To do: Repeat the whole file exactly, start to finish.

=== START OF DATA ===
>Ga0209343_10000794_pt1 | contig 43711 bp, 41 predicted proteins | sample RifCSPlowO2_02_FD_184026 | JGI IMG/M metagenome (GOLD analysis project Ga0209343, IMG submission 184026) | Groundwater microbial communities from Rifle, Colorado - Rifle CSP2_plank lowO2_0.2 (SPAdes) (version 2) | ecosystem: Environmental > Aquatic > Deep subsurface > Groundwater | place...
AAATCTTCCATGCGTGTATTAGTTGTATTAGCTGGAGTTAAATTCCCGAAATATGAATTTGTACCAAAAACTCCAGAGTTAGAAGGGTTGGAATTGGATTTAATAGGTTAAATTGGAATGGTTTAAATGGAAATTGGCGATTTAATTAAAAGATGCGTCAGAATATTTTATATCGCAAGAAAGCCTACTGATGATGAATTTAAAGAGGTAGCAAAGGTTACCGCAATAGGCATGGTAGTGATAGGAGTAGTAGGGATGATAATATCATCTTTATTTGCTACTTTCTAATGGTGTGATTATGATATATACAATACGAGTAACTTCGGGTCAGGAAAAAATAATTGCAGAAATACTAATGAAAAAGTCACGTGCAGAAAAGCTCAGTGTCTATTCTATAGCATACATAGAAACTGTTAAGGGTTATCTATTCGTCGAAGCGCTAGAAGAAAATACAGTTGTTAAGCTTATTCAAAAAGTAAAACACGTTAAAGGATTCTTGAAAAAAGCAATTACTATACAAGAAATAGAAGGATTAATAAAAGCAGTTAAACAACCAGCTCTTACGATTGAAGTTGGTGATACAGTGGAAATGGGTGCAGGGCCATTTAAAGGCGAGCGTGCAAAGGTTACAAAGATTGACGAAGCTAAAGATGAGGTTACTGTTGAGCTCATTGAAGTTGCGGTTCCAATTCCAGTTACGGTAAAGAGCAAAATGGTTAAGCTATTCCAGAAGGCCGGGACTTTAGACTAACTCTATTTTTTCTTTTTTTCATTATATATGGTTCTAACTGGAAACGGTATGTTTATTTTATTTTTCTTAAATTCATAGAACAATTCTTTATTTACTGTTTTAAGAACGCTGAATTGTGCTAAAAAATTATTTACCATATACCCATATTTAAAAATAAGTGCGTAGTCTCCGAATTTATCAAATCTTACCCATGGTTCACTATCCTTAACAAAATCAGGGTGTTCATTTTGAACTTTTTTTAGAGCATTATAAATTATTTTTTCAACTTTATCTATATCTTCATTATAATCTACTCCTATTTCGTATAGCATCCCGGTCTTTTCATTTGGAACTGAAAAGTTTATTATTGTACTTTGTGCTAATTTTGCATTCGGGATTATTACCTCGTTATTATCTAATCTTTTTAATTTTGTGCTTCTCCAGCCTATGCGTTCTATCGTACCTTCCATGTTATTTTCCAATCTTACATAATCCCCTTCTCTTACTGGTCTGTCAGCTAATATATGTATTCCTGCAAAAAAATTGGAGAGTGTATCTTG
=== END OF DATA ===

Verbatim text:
>Ga0209343_10000794_pt1 | contig 43711 bp, 41 predicted proteins | sample RifCSPlowO2_02_FD_184026 | JGI IMG/M metagenome (GOLD analysis project Ga0209343, IMG submission 184026) | Groundwater microbial communities from Rifle, Colorado - Rifle CSP2_plank lowO2_0.2 (SPAdes) (version 2) | ecosystem: Environmental > Aquatic > Deep subsurface > Groundwater | place...
AAATCTTCCATGCGTGTATTAGTTGTATTAGCTGGAGTTAAATTCCCGAAATATGAATTTGTACCAAAAACTCCAGAGTTAGAAGGGTTGGAATTGGATTTAATAGGTTAAATTGGAATGGTTTAAATGGAAATTGGCGATTTAATTAAAAGATGCGTCAGAATATTTTATATCGCAAGAAAGCCTACTGATGATGAATTTAAAGAGGTAGCAAAGGTTACCGCAATAGGCATGGTAGTGATAGGAGTAGTAGGGATGATAATATCATCTTTATTTGCTACTTTCTAATGGTGTGATTATGATATATACAATACGAGTAACTTCGGGTCAGGAAAAAATAATTGCAGAAATACTAATGAAAAAGTCACGTGCAGAAAAGCTCAGTGTCTATTCTATAGCATACATAGAAACTGTTAAGGGTTATCTATTCGTCGAAGCGCTAGAAGAAAATACAGTTGTTAAGCTTATTCAAAAAGTAAAACACGTTAAAGGATTCTTGAAAAAAGCAATTACTATACAAGAAATAGAAGGATTAATAAAAGCAGTTAAACAACCAGCTCTTACGATTGAAGTTGGTGATACAGTGGAAATGGGTGCAGGGCCATTTAAAGGCGAGCGTGCAAAGGTTACAAAGATTGACGAAGCTAAAGATGAGGTTACTGTTGAGCTCATTGAAGTTGCGGTTCCAATTCCAGTTACGGTAAAGAGCAAAATGGTTAAGCTATTCCAGAAGGCCGGGACTTTAGACTAACTCTATTTTTTCTTTTTTTCATTATATATGGTTCTAACTGGAAACGGTATGTTTATTTTATTTTTCTTAAATTCATAGAACAATTCTTTATTTACTGTTTTAAGAACGCTGAATTGTGCTAAAAAATTATTTACCATATACCCATATTTAAAAATAAGTGCGTAGTCTCCGAATTTATCAAATCTTACCCATGGTTCACTATCCTTAACAAAATCAGGGTGTTCATTTTGAACTTTTTTTAGAGCATTATAAATTATTTTTTCAACTTTATCTATATCTTCATTATAATCTACTCCTATTTCGTATAGCATCCCGGTCTTTTCATTTGGAACTGAAAAGTTTATTATTGTACTTTGTGCTAATTTTGCATTCGGGATTATTACCTCGTTATTATCTAATCTTTTTAATTTTGTGCTTCTCCAGCCTATGCGTTCTATCGTACCTTCCATGTTATTTTCCAATCTTACATAATCCCCTTCTCTTACTGGTCTGTCAGCTAATATATGTATTCCTGCAAAAAAATTGGAGAGTGTATCTTG